Online classes that cover course material offer flexibility to learn at your own pace. But beware of providers that claim to offer full certification online, as you need access to equipment to practice your skills.

Continuing Education and Professional Development 

Operating a forklift is not a skill you learn once and then stop improving. To excel and advance in your career as a forklift operator, it's important to pursue ongoing professional development and continuing education. Here are some ways to stay sharp and continue growing your expertise: 

  • Stay Up to Date on Regulations and Safety Standards
    Forklift operation is governed by strict safety regulations that are periodically updated. Read trade publications, take refresher courses, and stay in touch with colleagues to ensure you're following the latest protocols and best practices. Being current on the rules will keep you in compliance and boost your professionalism.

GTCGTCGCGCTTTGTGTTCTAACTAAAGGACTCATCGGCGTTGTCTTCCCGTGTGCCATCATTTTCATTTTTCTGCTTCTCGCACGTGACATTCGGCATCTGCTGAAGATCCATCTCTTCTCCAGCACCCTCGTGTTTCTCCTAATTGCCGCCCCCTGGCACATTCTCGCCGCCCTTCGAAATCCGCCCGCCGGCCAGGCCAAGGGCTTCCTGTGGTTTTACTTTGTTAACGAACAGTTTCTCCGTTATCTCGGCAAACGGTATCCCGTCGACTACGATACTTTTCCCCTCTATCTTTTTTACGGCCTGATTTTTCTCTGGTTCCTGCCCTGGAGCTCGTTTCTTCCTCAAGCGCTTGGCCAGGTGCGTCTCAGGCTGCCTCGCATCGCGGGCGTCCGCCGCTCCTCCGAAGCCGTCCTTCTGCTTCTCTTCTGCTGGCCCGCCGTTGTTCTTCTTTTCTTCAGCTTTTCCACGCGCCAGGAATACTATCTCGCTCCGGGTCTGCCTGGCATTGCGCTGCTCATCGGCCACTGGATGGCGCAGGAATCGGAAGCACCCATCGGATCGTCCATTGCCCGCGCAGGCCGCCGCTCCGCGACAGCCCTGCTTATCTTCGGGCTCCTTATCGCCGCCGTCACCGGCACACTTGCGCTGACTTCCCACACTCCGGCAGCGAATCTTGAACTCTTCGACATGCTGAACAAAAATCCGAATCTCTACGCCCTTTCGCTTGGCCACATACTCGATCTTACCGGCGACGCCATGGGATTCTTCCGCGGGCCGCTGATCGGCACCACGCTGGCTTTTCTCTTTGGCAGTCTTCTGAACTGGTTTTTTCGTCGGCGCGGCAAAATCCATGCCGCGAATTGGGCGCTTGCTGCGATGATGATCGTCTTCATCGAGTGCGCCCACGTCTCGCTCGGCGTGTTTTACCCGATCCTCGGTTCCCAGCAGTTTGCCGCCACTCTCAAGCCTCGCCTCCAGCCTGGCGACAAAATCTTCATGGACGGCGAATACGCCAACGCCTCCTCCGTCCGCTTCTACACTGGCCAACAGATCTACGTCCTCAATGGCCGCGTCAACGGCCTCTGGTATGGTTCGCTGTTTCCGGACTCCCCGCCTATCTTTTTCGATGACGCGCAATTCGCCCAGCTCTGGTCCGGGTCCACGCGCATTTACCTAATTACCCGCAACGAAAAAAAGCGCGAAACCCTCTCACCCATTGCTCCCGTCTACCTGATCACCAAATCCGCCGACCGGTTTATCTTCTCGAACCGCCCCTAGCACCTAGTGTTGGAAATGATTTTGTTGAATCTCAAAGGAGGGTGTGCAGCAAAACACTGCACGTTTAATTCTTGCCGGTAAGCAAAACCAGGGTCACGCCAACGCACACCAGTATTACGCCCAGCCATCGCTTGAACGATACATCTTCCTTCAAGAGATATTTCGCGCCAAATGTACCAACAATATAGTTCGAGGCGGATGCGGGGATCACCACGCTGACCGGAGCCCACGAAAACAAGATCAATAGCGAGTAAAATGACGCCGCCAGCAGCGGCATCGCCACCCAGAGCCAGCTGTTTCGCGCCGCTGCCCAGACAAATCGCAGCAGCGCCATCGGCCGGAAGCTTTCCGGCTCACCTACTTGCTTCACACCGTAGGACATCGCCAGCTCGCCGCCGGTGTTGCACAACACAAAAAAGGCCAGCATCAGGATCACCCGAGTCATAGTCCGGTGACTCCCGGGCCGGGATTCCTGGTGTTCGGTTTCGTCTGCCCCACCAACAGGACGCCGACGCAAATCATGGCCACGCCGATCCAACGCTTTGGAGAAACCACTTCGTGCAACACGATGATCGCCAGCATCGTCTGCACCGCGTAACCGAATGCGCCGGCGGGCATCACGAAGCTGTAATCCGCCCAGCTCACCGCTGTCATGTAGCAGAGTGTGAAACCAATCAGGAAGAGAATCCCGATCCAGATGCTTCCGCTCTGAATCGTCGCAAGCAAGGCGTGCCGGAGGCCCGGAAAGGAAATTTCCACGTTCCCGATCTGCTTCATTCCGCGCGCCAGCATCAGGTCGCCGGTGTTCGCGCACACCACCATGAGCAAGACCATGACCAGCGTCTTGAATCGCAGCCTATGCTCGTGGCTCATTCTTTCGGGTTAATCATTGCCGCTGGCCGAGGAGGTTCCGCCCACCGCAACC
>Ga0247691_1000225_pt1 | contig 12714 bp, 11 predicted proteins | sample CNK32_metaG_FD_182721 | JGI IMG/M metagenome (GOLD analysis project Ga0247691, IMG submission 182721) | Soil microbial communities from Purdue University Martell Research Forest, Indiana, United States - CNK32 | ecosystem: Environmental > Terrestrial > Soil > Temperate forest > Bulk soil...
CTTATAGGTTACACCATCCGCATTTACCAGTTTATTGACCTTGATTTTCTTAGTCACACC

• Attend Industry Workshops, Seminars, and Conferences
    Look for opportunities to gain new skills and insights by attending local and national forklift operator education events. These are great places to network with peers while also picking up tips and techniques from industry experts. You'll return to work energized and inspired to improve. 
  • Join a Professional Organization
    Organizations like the Industrial Truck Association provide a wealth of resources for forklift operators who want to advance their careers. From access to training materials to regional chapter events, memberships in such organizations can help you stay engaged and at the top of your game. 
  • Network with Fellow Forklift Operators
    Connecting with other professionals in your field can lead to mentorship opportunities. You can exchange ideas, ask questions, and build relationships that further your career. Social media groups, online forums, and local meetups are all great networking channels. 

Obtaining Forklift Certification